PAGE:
Joe Seymour – First Aeroplane Flight In New England?

Joe Seymour – First Aeroplane Flight In New England?

By Jim Ignasher


     On June 24, 1910, The Providence Journal reported, “Joe Seymour, in a private test at Narragansett Park last evening, accomplished the first successful aeroplane flight ever made in New England.” Narragansett Park, a.k.a. Narragansett Trotting Park, was a race track that once existed between present-day Park Avenue, that Gansett Avenue, and Spectacle Pond, in Cranston, Rhode Island. Seymour accomplished his feat in a Curtis bi-plane.

     There is some debate as to this actually being the first airplane flight in New England.  There seems to be mounting evidence that Gustave Whitehead flew an airplane in Connecticut in 1901, two years before the Wright Brothers.  And a recently discovered (Woonsocket) Evening Call article dated April 23, 1910, described the flight, and subsequent crash, of Greely S. Curtis at Plum Island in Newburyport, Massachusetts.  While Seymour’s flight may not have been the first in New England, it might have been the first for Rhode Island. 

     Mr. Seymour had arrived at the park earlier in the day in preparation for an exhibition he was to give. However, mechanical difficulties prevented him from flying until it was nearly dark.  Not wanting to disappoint the two-hundred or so spectators who had gathered, he decided to make a test flight once around the park, but never climbing above an altitude of 200 feet. 

     According to the Providence Journal, “He maintained this altitude for about 200 feet and then descended easily, bringing the craft to a stop at almost the exact spot from which it had been started.”

     Seymour may also have been the first to wreck an airplane in Rhode Island. The following morning it was reported, “Joseph Seymour, the aviator, was severely hurt, and his Curtis aeroplane badly wrecked at Narragansett Park late yesterday afternoon, when the machine going 30 miles an hour, crashed into a post hidden in the grass, while Seymour was attempting to alight.”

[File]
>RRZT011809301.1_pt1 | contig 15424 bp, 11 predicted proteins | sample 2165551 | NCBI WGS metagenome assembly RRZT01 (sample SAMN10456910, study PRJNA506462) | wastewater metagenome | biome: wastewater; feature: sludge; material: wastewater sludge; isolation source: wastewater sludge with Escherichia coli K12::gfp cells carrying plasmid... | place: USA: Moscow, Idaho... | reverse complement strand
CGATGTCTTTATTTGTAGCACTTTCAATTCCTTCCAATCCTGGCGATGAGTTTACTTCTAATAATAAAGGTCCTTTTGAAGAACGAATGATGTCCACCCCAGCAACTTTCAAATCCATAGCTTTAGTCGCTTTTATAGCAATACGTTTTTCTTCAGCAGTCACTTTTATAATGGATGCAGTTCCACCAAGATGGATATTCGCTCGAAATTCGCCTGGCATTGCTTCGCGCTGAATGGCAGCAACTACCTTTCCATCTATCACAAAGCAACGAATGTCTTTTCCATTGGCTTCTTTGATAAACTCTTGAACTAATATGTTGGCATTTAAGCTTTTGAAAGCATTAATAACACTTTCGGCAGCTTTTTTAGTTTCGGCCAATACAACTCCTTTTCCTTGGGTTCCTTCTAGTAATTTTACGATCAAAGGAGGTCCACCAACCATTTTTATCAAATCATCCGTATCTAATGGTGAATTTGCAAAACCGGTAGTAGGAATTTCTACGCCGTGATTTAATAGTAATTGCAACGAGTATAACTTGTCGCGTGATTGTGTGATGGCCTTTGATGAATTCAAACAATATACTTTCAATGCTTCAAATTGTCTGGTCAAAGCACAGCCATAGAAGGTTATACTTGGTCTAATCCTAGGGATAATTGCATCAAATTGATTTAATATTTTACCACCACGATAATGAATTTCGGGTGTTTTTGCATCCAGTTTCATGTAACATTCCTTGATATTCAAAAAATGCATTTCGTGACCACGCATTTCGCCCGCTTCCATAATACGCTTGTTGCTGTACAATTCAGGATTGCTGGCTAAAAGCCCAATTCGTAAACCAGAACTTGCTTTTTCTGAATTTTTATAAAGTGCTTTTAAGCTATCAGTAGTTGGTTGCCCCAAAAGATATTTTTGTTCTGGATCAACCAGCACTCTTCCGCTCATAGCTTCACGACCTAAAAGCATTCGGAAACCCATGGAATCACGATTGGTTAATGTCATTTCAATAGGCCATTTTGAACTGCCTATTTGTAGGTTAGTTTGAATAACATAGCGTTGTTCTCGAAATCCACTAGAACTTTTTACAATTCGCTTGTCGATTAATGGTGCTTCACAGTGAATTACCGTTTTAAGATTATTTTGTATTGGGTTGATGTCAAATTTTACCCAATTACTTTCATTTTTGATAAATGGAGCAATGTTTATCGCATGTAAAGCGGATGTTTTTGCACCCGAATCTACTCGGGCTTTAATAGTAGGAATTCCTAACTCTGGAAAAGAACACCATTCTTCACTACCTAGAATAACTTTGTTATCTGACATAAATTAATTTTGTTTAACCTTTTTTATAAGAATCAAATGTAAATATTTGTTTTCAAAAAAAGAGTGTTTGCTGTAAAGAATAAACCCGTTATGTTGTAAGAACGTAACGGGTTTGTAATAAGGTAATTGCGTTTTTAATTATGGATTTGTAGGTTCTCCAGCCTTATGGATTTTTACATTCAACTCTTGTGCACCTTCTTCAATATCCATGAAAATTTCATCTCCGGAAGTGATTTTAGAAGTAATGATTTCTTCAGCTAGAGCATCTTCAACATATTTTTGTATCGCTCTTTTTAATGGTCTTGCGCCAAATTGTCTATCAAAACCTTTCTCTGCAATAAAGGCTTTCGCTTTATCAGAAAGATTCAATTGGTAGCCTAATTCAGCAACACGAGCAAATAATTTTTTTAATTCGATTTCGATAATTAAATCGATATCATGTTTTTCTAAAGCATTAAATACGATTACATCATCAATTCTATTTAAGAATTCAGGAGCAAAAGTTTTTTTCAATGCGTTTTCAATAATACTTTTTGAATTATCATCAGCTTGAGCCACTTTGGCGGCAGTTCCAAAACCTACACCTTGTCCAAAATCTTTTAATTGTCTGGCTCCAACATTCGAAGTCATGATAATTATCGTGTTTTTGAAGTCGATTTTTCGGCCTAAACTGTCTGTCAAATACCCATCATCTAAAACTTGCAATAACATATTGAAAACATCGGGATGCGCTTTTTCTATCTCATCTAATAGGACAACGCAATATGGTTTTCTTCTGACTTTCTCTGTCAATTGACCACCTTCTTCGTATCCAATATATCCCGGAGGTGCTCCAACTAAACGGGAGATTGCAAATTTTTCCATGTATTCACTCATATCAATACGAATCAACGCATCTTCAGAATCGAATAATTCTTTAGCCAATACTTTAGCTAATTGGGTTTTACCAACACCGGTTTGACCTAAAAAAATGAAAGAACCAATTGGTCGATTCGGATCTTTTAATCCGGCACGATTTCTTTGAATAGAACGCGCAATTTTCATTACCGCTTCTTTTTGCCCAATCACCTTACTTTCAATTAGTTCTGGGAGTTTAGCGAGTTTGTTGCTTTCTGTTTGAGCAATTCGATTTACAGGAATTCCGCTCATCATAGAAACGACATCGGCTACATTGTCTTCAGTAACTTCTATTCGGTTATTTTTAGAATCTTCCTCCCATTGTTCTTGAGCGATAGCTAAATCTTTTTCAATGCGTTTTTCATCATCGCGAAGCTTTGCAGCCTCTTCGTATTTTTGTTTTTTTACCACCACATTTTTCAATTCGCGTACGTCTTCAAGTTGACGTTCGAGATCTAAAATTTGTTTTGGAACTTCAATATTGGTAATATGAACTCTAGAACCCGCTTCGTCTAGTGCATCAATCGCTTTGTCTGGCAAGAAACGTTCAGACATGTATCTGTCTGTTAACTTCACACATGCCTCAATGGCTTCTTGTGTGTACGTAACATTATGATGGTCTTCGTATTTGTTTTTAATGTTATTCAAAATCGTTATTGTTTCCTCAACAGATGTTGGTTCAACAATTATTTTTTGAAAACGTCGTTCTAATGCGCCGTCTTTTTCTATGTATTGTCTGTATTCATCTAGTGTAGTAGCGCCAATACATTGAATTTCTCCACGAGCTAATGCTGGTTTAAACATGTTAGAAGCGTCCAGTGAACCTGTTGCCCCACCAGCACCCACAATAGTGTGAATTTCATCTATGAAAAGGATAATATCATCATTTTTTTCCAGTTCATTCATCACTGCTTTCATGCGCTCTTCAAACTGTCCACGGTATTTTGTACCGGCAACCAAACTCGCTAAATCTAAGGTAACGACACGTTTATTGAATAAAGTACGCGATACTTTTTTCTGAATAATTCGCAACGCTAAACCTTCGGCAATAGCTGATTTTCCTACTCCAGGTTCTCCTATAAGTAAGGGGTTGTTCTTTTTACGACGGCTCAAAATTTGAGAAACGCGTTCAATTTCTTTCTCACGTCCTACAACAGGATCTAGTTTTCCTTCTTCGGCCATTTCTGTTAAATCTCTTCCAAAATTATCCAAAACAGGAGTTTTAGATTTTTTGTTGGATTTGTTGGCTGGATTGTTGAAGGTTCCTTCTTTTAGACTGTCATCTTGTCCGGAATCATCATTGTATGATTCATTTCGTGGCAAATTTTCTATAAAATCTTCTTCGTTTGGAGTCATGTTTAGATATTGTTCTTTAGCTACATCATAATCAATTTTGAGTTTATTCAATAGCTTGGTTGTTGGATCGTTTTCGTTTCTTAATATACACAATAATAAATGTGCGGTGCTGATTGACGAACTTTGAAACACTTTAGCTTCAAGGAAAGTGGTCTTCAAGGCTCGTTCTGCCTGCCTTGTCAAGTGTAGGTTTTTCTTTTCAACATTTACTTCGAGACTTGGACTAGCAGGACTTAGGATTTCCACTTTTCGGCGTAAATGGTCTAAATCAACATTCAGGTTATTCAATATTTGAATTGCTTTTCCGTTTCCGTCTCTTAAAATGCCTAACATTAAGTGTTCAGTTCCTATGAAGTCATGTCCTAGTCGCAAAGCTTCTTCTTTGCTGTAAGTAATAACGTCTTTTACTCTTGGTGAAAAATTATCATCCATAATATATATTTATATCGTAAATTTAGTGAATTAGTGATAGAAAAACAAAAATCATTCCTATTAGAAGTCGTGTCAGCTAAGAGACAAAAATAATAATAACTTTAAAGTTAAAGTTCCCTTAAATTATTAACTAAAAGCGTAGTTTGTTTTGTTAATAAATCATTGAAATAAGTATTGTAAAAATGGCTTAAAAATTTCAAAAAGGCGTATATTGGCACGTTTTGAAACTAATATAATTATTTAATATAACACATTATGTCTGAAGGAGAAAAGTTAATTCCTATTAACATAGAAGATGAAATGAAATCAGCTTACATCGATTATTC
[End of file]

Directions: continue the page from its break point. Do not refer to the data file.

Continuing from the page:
After wrecking, Seymour contacted the Herring Aeroplane Factory in Massachusetts, and ordered two replacement propellers.  Oddly enough, they just happened to have two in stock that would fit his aircraft.  This was good news, for otherwise they would have had to be custom made – out of wood – which would take considerable time. 

     Such early flights were still considered newsworthy for 1910.  On the day Seymour crashed his plane, it was reported that a man named William Hilliard had flown a Burgess bi-plane for a distance of three miles while maintaining an altitude of just seventy-five feet in Newburyport, Massachusetts. 

    From Rhode Island, Mr. Seymour went to Garden City, Long Island, where he took part in another air exhibition in July.  Unfortunately, bad luck followed him there and he crashed again while making an in-flight turn.  The following September, Seymour’s plane was nearly hit in mid-air by another aircraft while flying at yet another exhibition.

Update February 14, 2017

     An article that appeared in the New York Tribune on March 2, 1910 stated that A. M. Herring and W. Starling Burgess, of the Herring-Burgess company, made a successful flight at Marblehead, Massachusetts, the day before.    


Providence Journal, “Aviator Soars In Air In Night Flight Here”, June 24, 1910, Pg. 1

Providence Journal, “Seymour, In Biplane Crashes Into Post.”, June 25, 1910, Pg. 1

Providence Journal, “Rushes Aeroplane Repairs”, June 26, 1910, Pg. 2

New York Times, “Aeroplane Hits Post”, June 25, 1910

New York Times, “Three-Mile Flight In Five Minutes”, June 25, 1910

New York Times, “Seymour Machine Wrecked”, July 28, 1910

(Woonsocket) Evening Call, “Airship Damaged”, April 23, 1910, Pg.1

New York Tribune, “New Style Flier – Herring And Burgess Have A Successful Trial At Marblehead”, March 2, 1910

Early Aviation At Newburyport, Massachusetts

Early Aviation Newspaper Articles

Of Newburyport, Massachusetts

early biplane

     The following newspaper articles, culled from various sources, offer a small glimpse of early aviation trials held in Newburyport, Massachusetts.


Successful Aero Flights

New Yorkers Make Several “Runs” with “Flying Fish”

     Newburyport, Mass. – April 17. – Over the marshes of Plum Island, the Herring-Burgess aeroplane, “Flying Fish”, made three successful flights today.  Arthur M. herring of Hammondsport, N. Y., piloted the machine in the first flight.  After alighting easily at the river’s edge after a 250 yards’ run, the craft was turned over to W. Sterling Burgess, who made two short flights.    

     The Salt Lake Herald-Republican, April 18, 1910.


Breaks World’s Record

Great Feat Of Burgess Aeroplane In Its Initial Flight

     Newburyport, Mass., April 18. – Three successive aeroplane flights by A. M. Herring of New York and W. S. Burgess at Plum Island aviation field Sunday created a record for heavier than air machines when the big machine started on each one of its three flights by its own power in skids while resting on the ground.